12. Philippe Aghion & George-Marios Angeletos & Abhijit Banerjee & Kalina Manova, 2005. "Volatility and Growth: Credit Constraints and Productivity-Enhancing Investment," NBER Working Papers 11349, National Bureau of Economic Research, Inc.
    13. James Bessen & Michael J. Meurer, 2008. "Introduction to Patent Failure: How Judges, Bureaucrats, and Lawyers Put Innovators at Risk," Introductory Chapters,in: Patent Failure: How Judges, Bureaucrats, and Lawyers Put Innovators at Risk Princeton University Press.
    14. Richard Nelson, 1962. "Introduction to "The Rate and Direction of Inventive Activity: Economic and Social Factors"," NBER Chapters,in: The Rate and Direction of Inventive Activity: Economic and Social Factors, pages 1-16 National Bureau of Economic Research, Inc.
    15. Brian Arthur, W. & Ermoliev, Yu. M. & Kaniovski, Yu. M., 1987. "Path-dependent processes and the emergence of macro-structure," European Journal of Operational Research, Elsevier, vol. 30(3), pages 294-303, June.
    16. G. Silverberg & B. Verspagen, 1995. "Evolutionary Theorizing on Economic Growth," Working Papers wp95078, International Institute for Applied Systems Analysis.
    Full references (including those not matched with items on IDEAS)

    Citations

    Citations are extracted by the CitEc Project, subscribe to its RSS feed for this item.
    as


    Cited by:

    1. repec:spr:scient:v:100:y:2014:i:2:d:10.1007_s11192-014-1236-4 is not listed on IDEAS
    2. Olga B. Koshovets & Igor E. Frolov, 2015. "Impact Investing As A "Basic Innovation" For The Global Economy And Finance System Post-Crisis Transformation," Economy & Business Journal, International Scientific Publications, Bulgaria, vol. 9(1), pages 769-780.

    More about this item

    Keywords

    economic growth; innovation; science; technology;

    JEL classification:

    • O31 - Economic Development, Innovation, Technological Change, and Growth - - Innovation; Research and Development; Technological Change; Intellectual Property Rights - - - Innovation and Invention: Processes and Incentives
    • O32 - Economic Development, Innovation, Technological Change, and Growth - - Innovation; Research and Development; Technological Change; Intellectual Property Rights - - - Management of Technological Innovation and R&D
    • O33 - Economic Development, Innovation, Technological Change, and Growth - - Innovation; Research and Development; Technological Change; Intellectual Property Rights - - - Technological Change: Choices and Consequences; Diffusion Processes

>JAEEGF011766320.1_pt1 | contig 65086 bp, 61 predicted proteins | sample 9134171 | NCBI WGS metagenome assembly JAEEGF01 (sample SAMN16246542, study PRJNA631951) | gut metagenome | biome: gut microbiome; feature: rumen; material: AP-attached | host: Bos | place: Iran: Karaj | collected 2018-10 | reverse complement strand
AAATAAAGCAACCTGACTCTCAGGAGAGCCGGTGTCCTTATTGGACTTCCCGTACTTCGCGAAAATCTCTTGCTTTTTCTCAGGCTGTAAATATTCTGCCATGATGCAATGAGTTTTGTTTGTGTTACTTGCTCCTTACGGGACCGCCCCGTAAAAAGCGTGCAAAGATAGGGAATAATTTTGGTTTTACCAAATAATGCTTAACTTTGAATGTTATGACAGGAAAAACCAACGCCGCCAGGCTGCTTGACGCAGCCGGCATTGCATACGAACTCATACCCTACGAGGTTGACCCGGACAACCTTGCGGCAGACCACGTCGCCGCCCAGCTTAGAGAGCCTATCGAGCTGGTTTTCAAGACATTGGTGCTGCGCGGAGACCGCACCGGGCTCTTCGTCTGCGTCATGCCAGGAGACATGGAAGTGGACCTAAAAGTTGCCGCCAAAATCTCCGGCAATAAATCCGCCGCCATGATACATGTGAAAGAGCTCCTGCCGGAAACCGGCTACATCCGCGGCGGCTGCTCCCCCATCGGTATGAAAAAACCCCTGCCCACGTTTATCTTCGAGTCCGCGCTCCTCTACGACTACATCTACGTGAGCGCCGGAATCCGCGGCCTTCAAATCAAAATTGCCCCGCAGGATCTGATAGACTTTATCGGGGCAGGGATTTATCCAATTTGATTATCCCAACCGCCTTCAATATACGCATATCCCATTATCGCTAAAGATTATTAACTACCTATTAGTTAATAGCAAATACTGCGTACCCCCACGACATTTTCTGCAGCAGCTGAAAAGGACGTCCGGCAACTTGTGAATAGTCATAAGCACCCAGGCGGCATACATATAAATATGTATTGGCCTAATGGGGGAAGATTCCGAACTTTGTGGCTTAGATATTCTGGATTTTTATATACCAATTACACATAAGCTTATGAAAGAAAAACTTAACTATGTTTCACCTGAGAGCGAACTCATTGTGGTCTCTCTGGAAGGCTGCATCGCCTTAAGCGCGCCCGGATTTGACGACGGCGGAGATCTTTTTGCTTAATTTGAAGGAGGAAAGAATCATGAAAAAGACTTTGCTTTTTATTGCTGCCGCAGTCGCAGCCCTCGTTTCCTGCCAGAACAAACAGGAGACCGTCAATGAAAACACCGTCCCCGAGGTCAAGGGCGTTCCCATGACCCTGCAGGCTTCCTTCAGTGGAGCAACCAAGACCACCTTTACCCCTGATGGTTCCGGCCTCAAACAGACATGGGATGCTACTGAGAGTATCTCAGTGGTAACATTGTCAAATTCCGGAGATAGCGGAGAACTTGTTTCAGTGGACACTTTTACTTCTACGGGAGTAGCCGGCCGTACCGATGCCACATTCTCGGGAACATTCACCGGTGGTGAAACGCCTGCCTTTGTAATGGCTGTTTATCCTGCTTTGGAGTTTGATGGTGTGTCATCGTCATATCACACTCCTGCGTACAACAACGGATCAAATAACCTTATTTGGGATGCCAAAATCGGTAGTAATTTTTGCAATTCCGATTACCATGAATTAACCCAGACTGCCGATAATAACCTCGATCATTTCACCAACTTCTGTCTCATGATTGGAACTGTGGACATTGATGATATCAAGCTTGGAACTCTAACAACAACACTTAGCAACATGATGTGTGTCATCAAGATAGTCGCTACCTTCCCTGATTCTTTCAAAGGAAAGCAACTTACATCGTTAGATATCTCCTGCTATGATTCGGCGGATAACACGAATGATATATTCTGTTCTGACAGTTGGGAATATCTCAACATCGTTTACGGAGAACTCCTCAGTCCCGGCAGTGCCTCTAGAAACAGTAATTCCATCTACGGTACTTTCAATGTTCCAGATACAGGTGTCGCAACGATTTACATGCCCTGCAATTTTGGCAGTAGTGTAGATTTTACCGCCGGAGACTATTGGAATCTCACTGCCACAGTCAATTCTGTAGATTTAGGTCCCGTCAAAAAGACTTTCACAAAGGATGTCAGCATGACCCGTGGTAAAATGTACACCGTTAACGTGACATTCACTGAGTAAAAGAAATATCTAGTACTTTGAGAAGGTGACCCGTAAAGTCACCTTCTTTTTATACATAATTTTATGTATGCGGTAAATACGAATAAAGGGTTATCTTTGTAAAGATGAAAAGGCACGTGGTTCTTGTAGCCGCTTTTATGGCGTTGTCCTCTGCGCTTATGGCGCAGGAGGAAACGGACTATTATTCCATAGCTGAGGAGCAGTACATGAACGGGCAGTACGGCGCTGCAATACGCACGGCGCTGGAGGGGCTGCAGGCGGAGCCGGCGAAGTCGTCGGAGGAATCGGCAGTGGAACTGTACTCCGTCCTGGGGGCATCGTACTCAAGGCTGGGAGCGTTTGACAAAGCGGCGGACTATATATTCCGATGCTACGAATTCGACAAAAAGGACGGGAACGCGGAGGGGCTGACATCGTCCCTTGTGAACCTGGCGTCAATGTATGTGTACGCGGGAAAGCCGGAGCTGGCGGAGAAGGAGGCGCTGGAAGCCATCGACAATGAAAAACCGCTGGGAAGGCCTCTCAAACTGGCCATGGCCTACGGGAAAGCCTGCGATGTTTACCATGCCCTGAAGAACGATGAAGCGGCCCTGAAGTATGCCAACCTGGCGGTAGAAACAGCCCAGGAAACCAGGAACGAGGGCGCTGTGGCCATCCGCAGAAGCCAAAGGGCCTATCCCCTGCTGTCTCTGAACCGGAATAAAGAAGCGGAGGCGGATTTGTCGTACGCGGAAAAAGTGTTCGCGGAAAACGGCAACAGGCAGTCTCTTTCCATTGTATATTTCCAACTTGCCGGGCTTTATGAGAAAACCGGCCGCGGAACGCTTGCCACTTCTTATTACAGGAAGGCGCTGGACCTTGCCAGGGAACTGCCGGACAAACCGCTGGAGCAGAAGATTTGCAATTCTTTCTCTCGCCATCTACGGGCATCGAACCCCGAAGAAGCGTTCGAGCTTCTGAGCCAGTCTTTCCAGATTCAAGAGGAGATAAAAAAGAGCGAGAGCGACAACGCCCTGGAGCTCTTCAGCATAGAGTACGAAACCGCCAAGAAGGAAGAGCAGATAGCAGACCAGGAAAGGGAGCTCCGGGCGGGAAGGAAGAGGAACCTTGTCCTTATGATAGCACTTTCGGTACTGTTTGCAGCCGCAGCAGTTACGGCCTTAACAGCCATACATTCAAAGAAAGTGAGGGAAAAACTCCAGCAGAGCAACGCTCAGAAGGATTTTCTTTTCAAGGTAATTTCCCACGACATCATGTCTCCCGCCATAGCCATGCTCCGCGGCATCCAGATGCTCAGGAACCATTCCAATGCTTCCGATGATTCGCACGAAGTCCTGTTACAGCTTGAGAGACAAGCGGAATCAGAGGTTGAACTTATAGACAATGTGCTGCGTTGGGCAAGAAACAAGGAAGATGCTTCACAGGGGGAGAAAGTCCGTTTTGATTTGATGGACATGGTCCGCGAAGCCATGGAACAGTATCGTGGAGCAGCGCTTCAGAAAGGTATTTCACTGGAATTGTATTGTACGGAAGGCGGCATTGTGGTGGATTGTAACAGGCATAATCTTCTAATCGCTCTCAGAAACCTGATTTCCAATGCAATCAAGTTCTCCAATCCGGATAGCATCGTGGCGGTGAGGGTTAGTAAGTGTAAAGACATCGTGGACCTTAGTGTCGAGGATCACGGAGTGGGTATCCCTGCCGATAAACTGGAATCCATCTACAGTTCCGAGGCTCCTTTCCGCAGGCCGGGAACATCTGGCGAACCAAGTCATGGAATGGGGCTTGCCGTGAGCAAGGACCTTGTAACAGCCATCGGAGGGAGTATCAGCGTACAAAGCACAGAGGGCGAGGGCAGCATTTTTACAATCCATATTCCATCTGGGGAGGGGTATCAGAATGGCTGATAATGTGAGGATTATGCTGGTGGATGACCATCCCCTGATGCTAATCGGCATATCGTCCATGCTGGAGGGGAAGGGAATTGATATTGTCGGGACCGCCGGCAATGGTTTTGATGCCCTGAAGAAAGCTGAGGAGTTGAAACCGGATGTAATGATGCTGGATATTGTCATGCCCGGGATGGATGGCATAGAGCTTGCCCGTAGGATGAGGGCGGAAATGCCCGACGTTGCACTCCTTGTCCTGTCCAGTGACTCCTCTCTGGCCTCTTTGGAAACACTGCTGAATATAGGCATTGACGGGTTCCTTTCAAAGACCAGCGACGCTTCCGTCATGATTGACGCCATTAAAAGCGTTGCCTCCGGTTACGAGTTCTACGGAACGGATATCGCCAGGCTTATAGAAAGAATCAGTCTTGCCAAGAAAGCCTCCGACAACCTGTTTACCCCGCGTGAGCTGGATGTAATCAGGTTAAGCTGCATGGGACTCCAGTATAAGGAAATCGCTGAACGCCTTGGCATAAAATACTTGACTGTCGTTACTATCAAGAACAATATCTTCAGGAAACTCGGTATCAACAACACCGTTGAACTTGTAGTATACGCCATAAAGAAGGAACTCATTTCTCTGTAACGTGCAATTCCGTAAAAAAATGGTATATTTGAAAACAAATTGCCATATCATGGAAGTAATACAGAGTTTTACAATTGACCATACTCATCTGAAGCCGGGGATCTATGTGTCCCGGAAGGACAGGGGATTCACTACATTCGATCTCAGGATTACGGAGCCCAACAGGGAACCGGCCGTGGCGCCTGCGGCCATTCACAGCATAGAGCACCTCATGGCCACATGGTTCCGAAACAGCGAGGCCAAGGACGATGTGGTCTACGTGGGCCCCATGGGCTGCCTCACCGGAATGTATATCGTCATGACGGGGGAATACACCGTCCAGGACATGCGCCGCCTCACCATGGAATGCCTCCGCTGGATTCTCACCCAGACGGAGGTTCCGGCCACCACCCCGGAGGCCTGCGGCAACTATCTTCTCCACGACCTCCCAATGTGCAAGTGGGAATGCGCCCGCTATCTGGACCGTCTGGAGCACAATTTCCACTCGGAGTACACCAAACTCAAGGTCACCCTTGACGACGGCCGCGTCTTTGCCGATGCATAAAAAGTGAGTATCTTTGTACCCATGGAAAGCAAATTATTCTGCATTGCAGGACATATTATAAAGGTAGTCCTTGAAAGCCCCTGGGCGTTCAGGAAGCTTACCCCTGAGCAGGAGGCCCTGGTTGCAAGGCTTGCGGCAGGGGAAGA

Statistics

    Access and download statistics

    Corrections

    All material on this site has been provided by the respective publishers and authors. You can help correct errors and omissions. When requesting a correction, please mention this item's handle: RePEc:sip:dpaper:06-039. See general information about how to correct material in RePEc.

    For technical questions regarding this item, or to correct its authors, title, abstract, bibliographic or download information, contact: (Anne Shor). General contact details of provider: http://edirc.repec.org/data/cestaus.html .

    If you have authored this item and are not yet registered with RePEc, we encourage you to do it here. This allows to link your profile to this item. It also allows you to accept potential citations to this item that we are uncertain about.

    If CitEc recognized a reference but did not link an item in RePEc to it, you can help with this form .

    If you know of missing items citing this one, you can help us creating those links by adding the relevant references in the same way as above, for each refering item. If you are a registered author of this item, you may also want to check the "citations" tab in your RePEc Author Service profile, as there may be some citations waiting for confirmation.

    Please note that corrections may take a couple of weeks to filter through the various RePEc services.

    IDEAS is a RePEc service hosted by the Research Division of the Federal Reserve Bank of St. Louis . RePEc uses bibliographic data supplied by the respective publishers.